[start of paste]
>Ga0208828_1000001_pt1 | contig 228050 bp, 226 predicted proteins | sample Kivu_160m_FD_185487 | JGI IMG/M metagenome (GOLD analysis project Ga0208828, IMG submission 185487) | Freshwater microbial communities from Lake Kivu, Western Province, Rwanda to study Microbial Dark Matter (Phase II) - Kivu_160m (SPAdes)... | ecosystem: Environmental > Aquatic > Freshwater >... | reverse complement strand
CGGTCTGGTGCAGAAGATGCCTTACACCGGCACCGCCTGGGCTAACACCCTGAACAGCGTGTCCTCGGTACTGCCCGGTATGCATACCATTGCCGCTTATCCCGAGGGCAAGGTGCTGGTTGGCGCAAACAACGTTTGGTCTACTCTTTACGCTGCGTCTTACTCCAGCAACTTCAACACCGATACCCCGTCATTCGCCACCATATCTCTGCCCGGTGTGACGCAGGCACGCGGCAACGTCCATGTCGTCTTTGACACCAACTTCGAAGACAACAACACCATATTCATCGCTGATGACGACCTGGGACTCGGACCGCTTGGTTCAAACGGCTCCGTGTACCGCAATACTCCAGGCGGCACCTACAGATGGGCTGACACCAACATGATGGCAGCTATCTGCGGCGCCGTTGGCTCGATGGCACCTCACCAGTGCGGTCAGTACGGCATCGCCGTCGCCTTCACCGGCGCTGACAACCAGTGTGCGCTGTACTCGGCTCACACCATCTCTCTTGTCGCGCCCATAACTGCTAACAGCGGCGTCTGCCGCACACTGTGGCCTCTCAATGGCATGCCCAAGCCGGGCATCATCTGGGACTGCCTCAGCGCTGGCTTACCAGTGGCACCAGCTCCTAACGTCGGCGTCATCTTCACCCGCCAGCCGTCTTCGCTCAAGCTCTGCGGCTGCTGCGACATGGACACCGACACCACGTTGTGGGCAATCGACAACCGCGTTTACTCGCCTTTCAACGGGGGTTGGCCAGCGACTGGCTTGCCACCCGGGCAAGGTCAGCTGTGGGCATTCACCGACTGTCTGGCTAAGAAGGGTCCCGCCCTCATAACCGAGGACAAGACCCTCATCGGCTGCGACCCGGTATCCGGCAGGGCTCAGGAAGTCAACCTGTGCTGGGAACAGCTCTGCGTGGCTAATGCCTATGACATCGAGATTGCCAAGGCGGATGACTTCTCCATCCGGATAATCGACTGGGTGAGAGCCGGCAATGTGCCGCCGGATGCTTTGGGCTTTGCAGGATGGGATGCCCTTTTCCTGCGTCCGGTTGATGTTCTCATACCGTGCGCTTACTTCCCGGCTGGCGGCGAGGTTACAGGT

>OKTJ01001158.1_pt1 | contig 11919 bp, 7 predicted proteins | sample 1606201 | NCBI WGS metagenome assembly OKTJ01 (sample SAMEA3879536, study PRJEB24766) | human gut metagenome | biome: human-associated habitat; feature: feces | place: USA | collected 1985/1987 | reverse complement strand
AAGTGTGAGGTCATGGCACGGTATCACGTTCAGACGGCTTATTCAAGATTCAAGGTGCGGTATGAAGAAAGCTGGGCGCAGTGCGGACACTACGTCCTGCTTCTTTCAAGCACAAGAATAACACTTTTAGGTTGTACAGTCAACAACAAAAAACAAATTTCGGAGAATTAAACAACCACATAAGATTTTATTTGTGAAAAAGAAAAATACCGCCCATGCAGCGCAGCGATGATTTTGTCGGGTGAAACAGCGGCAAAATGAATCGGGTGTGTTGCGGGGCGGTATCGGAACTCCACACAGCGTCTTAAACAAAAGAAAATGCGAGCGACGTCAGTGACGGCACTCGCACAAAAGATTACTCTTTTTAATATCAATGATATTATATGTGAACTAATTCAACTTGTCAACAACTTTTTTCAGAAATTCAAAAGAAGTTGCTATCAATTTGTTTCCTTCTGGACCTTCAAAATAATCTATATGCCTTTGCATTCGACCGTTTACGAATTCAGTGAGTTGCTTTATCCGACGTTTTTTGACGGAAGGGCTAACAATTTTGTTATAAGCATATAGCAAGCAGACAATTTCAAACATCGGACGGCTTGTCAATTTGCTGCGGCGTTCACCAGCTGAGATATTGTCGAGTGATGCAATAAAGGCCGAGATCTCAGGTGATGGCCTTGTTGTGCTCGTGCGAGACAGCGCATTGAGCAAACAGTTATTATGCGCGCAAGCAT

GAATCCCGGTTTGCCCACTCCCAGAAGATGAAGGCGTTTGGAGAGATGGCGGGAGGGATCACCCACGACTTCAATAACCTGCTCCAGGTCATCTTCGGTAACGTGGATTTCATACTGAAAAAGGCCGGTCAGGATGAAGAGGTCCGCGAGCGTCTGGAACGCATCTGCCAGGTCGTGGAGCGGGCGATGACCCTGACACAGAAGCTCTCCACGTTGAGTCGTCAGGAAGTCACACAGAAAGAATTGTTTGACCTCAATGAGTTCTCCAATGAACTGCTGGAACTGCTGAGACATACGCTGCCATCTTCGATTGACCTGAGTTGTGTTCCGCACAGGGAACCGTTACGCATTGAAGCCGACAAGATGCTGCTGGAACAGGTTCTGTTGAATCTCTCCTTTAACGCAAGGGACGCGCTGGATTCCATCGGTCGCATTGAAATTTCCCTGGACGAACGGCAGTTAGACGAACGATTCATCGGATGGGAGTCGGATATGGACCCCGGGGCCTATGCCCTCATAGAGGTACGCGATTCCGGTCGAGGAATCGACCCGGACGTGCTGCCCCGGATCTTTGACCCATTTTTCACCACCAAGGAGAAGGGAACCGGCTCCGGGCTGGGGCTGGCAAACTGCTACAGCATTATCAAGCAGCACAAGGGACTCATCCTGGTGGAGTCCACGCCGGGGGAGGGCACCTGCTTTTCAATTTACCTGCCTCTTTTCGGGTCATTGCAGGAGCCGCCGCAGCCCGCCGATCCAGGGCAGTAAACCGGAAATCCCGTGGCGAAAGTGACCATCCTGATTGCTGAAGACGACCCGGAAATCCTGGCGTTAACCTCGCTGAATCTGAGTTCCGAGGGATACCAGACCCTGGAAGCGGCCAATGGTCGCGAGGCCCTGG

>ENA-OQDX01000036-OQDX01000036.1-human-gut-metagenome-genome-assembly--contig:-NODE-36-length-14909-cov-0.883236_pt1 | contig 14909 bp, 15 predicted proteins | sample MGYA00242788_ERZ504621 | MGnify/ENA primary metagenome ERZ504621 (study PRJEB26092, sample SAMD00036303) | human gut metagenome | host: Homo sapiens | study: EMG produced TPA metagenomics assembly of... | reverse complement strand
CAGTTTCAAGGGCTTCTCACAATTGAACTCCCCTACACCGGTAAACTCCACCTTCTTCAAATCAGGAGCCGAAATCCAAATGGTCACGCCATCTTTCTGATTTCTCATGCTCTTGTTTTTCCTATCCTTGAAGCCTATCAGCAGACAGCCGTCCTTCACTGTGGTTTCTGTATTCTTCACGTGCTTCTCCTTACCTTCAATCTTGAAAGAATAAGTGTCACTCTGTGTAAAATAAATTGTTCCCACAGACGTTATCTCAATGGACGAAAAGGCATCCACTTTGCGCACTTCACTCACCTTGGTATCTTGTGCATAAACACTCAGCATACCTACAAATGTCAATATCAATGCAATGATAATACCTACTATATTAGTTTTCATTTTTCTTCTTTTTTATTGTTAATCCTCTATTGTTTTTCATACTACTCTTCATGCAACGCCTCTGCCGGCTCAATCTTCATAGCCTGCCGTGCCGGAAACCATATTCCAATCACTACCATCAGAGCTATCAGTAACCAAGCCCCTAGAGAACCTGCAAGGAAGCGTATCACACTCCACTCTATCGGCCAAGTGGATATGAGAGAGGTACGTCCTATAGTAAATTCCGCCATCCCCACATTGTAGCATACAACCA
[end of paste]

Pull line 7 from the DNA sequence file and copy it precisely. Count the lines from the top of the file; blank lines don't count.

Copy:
CAGTTTCAAGGGCTTCTCACAATTGAACTCCCCTACACCGGTAAACTCCACCTTCTTCAAATCAGGAGCCGAAATCCAAATGGTCACGCCATCTTTCTGATTTCTCATGCTCTTGTTTTTCCTATCCTTGAAGCCTATCAGCAGACAGCCGTCCTTCACTGTGGTTTCTGTATTCTTCACGTGCTTCTCCTTACCTTCAATCTTGAAAGAATAAGTGTCACTCTGTGTAAAATAAATTGTTCCCACAGACGTTATCTCAATGGACGAAAAGGCATCCACTTTGCGCACTTCACTCACCTTGGTATCTTGTGCATAAACACTCAGCATACCTACAAATGTCAATATCAATGCAATGATAATACCTACTATATTAGTTTTCATTTTTCTTCTTTTTTATTGTTAATCCTCTATTGTTTTTCATACTACTCTTCATGCAACGCCTCTGCCGGCTCAATCTTCATAGCCTGCCGTGCCGGAAACCATATTCCAATCACTACCATCAGAGCTATCAGTAACCAAGCCCCTAGAGAACCTGCAAGGAAGCGTATCACACTCCACTCTATCGGCCAAGTGGATATGAGAGAGGTACGTCCTATAGTAAATTCCGCCATCCCCACATTGTAGCATACAACCA